Brussels – The European Commission is set to propose an increase in EU climate goals, after the United States withdrew from the landmark Paris Agreement on climate change last year.
By 2030, the European Union has pledged to reduce its greenhouse gas emissions by 40 per cent, compared to the 1990 levels. This figure should be increased to 45 per cent, according to the bloc's executive.
Hopes for a higher target
"My intention is to bring this question forward to member states later this year," EU Climate Action Commissioner Miguel Canete told dpa.
He hopes that EU capitals will agree on a higher target by October, ahead of global talks in December on the implementation of the 2015 Paris climate deal, taking place in the Polish city of Katowice.
"In any case, the EU is in a strong position to participate in the political discussions around raising ambition at the forthcoming COP24 in Katowice," Canete said.
Most countries around the world signed the Paris deal, which aims to keep global temperature increases below 2 degrees – or ideally 1.5 degrees – compared to pre-industrial levels. But the US – the world's largest economy – withdrew last year under President Donald Trump.
Meanwhile, an unusually hot summer in Europe and other parts of the northern hemisphere has revived concerns about the effects of climate change.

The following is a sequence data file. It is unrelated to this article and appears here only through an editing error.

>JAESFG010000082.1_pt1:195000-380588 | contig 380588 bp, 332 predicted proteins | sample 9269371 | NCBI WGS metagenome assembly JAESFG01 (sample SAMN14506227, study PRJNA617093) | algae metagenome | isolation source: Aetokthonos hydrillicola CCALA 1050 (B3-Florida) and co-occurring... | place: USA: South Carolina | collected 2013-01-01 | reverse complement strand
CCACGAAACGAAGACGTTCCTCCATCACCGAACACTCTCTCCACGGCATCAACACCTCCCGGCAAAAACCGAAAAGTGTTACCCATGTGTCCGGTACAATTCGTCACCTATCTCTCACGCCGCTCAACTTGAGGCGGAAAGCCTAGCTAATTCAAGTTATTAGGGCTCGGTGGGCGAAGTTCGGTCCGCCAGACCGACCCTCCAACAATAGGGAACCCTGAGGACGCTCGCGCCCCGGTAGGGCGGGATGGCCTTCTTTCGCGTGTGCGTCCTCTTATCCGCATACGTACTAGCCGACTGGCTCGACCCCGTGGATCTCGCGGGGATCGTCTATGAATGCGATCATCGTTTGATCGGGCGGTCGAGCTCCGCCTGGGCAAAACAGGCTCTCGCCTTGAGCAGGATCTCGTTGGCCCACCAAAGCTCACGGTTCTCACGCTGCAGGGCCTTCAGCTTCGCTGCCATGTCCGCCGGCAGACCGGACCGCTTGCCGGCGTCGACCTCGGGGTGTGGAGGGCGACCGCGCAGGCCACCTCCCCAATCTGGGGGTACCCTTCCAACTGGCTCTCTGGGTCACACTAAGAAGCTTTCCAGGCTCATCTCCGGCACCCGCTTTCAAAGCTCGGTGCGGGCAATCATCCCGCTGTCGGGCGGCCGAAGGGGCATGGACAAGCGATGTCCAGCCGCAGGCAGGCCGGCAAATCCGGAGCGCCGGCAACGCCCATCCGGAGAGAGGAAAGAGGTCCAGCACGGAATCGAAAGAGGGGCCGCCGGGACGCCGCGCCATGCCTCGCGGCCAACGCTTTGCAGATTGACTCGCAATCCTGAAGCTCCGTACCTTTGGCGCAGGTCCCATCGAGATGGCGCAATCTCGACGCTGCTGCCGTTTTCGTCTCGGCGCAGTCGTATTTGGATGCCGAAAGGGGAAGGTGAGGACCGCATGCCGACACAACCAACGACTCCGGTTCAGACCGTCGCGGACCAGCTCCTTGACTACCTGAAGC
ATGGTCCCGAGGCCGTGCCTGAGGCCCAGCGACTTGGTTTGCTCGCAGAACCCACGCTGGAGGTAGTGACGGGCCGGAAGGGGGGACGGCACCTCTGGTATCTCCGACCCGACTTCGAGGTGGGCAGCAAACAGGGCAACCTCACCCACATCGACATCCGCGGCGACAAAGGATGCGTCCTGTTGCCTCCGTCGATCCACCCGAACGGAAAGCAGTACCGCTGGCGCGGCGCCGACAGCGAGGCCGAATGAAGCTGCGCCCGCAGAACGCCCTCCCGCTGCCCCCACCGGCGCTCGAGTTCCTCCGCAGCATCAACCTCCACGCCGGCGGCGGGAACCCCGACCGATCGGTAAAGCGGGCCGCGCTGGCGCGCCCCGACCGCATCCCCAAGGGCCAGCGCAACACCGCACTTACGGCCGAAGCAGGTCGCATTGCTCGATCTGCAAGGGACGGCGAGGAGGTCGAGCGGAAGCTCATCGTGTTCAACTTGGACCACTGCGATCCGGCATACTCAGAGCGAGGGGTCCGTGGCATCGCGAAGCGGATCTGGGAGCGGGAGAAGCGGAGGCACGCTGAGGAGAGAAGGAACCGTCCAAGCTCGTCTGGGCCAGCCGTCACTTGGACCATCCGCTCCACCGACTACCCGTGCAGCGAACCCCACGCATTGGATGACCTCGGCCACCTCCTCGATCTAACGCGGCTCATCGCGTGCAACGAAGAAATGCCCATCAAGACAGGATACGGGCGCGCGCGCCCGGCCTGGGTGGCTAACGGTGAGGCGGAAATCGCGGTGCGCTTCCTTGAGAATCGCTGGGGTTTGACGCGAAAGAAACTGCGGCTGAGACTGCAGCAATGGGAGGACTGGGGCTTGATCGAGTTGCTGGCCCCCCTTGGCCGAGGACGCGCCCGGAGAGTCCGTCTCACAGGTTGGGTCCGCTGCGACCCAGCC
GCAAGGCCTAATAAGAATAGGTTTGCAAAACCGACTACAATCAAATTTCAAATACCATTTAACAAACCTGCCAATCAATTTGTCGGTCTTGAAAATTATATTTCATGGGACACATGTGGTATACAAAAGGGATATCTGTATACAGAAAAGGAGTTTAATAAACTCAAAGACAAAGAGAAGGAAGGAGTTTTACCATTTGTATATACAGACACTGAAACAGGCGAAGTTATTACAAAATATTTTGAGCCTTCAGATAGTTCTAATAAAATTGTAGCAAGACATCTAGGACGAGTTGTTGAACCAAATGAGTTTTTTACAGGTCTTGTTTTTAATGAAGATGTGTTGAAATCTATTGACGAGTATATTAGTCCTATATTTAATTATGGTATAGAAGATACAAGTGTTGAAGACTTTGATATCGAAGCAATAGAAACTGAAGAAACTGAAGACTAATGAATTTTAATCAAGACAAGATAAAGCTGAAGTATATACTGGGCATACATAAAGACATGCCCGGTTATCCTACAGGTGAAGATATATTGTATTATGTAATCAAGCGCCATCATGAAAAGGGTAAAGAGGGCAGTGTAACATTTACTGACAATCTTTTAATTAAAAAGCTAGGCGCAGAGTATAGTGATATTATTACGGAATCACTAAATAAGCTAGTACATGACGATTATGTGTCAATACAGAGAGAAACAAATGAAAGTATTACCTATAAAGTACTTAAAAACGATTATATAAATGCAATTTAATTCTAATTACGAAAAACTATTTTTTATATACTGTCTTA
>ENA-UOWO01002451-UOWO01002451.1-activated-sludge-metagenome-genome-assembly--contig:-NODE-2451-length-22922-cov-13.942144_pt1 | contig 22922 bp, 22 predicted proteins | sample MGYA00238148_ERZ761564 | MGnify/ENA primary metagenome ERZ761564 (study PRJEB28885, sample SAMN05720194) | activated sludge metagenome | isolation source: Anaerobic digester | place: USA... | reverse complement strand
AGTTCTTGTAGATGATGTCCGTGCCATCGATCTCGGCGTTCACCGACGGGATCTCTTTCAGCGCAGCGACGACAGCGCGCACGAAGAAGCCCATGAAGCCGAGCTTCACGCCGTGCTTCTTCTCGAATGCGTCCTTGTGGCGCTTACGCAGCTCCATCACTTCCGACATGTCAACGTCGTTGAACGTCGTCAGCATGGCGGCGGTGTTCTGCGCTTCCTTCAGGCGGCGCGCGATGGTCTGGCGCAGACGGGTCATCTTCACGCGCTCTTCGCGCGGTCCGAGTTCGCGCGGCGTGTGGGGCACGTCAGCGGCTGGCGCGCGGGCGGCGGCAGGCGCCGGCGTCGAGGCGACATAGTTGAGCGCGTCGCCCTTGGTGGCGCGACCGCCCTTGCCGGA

Ambitious energy aims
According to Canete's calculations, the EU's energy consumption targets already place the bloc on track to achieve the higher targets on greenhouse gas emissions.
The bloc agreed earlier this year that, by 2030, energy efficiency should increase by 32.5 per cent, while renewable energy should make up 32 per cent of the overall mix.
"Based on our modelling we would de facto arrive to a 45 per cent reduction of greenhouse gas emissions in the EU," Canete said.
Environmentalists argue that this goal is still too low to cap global temperature increases at 2 per cent. This would require EU greenhouse gas emissions to fall by 55 per cent, according to Klaus Roehrig of the Climate Action Network.
Dutch Prime Minister Mark Rutte has also urged the EU to aim for a 55 per cent target by 2030.
EU can't "compensate for US exit"
However, the influential Federation of German Industries (BDI) criticized any move to further tighten the EU's emissions target, arguing that the bloc should not act unilaterally.
"It is wrong to pretend that Europe could compensate for the US exit from the Paris climate deal," said Holger Loesch of the BDI, noting that the US accounts for 16 per cent of global emissions, compared to the EU's 10 per cent and China's share of more than 27 per cent.
"Effective and affordable climate protection will only succeed through genuine international cooperation," Loesch added.
Meanwhile, German Environment Minister Svenja Schulze said Europe's ability to exceed its emissions target was an "encouraging signal" for international climate policies. "This shows that we are on the right path," she added.